Soon a conversation started between the gentleman and myself and to no real surprise he told he was a lawyer from London. I was wary and reserved at first – admittedly this was due to the fact I had read too many books saying most lawyers are sociopath’s or narcissists – cue the paranoia!

In that 2 hour journey we exchanged so much about our lives, about love, divorce, bereavement, children, pets…. although we seemed like chalk and cheese, we in fact had a lot in common. We both laughed a lot and the chuckled conversations seemed to spread to the retired couple sitting in front of us. They then shared their stories of travels and how they had only been in Rome that very morning. The strong viking looking man, sitting to the side of us also joined in. Telling us how he had a busy week away from his family and was happy to be returning home. Then to my surprise another two women, a few seats down, giggling away and who kindly said I had an infectious laugh.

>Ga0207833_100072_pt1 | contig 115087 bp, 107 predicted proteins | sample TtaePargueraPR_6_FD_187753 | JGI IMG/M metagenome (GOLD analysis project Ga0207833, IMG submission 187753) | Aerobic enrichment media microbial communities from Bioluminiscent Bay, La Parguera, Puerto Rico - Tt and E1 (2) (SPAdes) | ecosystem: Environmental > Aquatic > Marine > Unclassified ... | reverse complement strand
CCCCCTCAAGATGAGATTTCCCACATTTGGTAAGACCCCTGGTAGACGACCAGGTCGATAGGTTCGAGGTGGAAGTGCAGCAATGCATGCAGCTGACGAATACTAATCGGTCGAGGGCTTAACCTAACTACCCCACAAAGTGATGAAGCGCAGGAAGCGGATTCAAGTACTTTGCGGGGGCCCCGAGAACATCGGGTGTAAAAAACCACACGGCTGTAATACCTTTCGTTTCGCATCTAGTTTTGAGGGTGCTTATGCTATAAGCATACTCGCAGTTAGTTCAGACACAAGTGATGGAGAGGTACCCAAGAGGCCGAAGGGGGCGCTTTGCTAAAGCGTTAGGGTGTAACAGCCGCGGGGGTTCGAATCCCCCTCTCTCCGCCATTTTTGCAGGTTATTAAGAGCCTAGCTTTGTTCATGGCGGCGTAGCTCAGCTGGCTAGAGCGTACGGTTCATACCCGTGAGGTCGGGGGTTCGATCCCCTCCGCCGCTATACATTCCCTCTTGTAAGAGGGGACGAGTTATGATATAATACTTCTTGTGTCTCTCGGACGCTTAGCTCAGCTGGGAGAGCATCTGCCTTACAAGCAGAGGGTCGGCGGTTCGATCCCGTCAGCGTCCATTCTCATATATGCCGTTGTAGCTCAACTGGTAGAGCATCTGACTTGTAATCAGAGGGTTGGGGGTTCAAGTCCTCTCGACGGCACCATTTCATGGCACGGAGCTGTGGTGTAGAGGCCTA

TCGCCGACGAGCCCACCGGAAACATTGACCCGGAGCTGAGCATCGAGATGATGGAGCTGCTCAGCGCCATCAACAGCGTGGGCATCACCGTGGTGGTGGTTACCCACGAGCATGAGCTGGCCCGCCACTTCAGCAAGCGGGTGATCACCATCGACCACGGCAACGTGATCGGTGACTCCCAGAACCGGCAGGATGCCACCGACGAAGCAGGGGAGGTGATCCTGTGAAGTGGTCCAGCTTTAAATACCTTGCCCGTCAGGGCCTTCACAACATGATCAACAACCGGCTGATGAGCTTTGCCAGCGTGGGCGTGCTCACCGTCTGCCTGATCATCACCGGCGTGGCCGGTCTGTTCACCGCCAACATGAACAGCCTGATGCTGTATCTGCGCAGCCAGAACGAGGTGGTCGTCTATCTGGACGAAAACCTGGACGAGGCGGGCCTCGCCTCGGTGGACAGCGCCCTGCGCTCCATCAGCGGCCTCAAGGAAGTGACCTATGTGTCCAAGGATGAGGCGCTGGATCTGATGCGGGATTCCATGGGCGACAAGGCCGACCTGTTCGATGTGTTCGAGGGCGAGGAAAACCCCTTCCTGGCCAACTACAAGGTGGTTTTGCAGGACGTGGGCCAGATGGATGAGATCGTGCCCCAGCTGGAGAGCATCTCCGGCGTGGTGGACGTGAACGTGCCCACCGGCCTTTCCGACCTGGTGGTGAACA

Before long a group of strangers were all in engaged in conversation. Something had shifted; we all seemed to have vibrated onto the same frequency of openness.  Which felt entirely right.

Saying my good byes, I stepped off the train and realised I haven’t eaten my sandwich. I was buzzing with so much warmth I forgot I was even hungry. Walking to my car while stuffing my very late (it was now dinner) lunch into my mouth a wave of something, exhilaration maybe, came over me.

 

StockSnap_XBV0MWM42E

 

It was a bit like that feeling you get when you fall in love, like you’re transported to some other realm of consciousness. Your body feels light and every day spaces, like train stations on damp afternoons, take on some kind of enchantment. Everything feels magical, connected and blissful.

“Defensiveness kills connection. Curiosity deepens it”

How wonderful it feels when we decide to give to people, when we decide to open our heart and allow space for them to open theirs.